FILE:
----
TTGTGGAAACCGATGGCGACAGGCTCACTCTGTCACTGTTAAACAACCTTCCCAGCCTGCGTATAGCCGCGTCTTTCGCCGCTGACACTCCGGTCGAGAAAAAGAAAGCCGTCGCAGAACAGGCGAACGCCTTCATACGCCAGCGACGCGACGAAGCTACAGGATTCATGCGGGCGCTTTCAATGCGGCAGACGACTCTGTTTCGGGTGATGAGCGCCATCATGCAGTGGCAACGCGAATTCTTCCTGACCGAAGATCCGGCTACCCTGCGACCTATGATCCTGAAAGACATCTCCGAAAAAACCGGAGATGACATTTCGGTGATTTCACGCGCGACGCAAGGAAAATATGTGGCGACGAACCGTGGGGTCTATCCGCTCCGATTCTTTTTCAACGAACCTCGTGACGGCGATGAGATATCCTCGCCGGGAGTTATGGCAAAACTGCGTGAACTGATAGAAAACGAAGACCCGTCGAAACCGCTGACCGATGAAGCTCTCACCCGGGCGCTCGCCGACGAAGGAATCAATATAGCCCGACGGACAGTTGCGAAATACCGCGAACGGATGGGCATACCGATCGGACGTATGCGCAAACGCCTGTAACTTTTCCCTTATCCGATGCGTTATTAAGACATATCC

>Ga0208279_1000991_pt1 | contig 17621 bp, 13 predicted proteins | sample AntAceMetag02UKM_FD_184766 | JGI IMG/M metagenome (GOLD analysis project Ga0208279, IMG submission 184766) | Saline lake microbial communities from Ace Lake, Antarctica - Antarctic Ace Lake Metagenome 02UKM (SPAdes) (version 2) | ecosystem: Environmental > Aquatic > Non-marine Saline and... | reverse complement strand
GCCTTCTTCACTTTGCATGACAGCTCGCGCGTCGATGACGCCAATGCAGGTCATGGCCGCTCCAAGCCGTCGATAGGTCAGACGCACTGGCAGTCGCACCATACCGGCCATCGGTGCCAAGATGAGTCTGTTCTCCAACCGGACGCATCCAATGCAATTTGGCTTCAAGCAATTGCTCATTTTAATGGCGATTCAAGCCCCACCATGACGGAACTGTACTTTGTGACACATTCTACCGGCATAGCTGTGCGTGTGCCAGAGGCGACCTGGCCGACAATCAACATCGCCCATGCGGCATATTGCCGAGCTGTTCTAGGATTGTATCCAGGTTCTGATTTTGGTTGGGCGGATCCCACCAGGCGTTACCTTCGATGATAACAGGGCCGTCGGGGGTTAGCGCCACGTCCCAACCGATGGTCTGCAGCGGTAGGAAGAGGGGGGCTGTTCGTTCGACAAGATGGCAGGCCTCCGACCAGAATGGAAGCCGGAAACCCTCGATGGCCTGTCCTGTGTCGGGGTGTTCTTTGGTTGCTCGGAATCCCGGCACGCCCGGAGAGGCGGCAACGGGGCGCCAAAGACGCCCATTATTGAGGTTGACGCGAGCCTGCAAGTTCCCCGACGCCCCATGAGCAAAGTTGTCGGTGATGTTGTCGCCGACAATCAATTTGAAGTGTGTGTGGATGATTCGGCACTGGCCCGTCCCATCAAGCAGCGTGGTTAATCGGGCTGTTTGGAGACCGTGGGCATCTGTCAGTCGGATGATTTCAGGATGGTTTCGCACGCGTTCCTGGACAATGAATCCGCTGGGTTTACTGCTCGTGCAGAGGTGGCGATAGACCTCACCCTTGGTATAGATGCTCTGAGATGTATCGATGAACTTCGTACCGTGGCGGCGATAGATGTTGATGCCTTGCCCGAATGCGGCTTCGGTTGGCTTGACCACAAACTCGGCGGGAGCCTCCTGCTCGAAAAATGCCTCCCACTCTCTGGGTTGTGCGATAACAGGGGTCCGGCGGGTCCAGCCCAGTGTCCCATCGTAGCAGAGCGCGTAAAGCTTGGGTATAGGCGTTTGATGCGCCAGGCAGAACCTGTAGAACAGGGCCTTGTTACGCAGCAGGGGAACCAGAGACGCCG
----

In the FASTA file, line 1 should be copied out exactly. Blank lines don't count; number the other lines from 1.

TTGTGGAAACCGATGGCGACAGGCTCACTCTGTCACTGTTAAACAACCTTCCCAGCCTGCGTATAGCCGCGTCTTTCGCCGCTGACACTCCGGTCGAGAAAAAGAAAGCCGTCGCAGAACAGGCGAACGCCTTCATACGCCAGCGACGCGACGAAGCTACAGGATTCATGCGGGCGCTTTCAATGCGGCAGACGACTCTGTTTCGGGTGATGAGCGCCATCATGCAGTGGCAACGCGAATTCTTCCTGACCGAAGATCCGGCTACCCTGCGACCTATGATCCTGAAAGACATCTCCGAAAAAACCGGAGATGACATTTCGGTGATTTCACGCGCGACGCAAGGAAAATATGTGGCGACGAACCGTGGGGTCTATCCGCTCCGATTCTTTTTCAACGAACCTCGTGACGGCGATGAGATATCCTCGCCGGGAGTTATGGCAAAACTGCGTGAACTGATAGAAAACGAAGACCCGTCGAAACCGCTGACCGATGAAGCTCTCACCCGGGCGCTCGCCGACGAAGGAATCAATATAGCCCGACGGACAGTTGCGAAATACCGCGAACGGATGGGCATACCGATCGGACGTATGCGCAAACGCCTGTAACTTTTCCCTTATCCGATGCGTTATTAAGACATATCC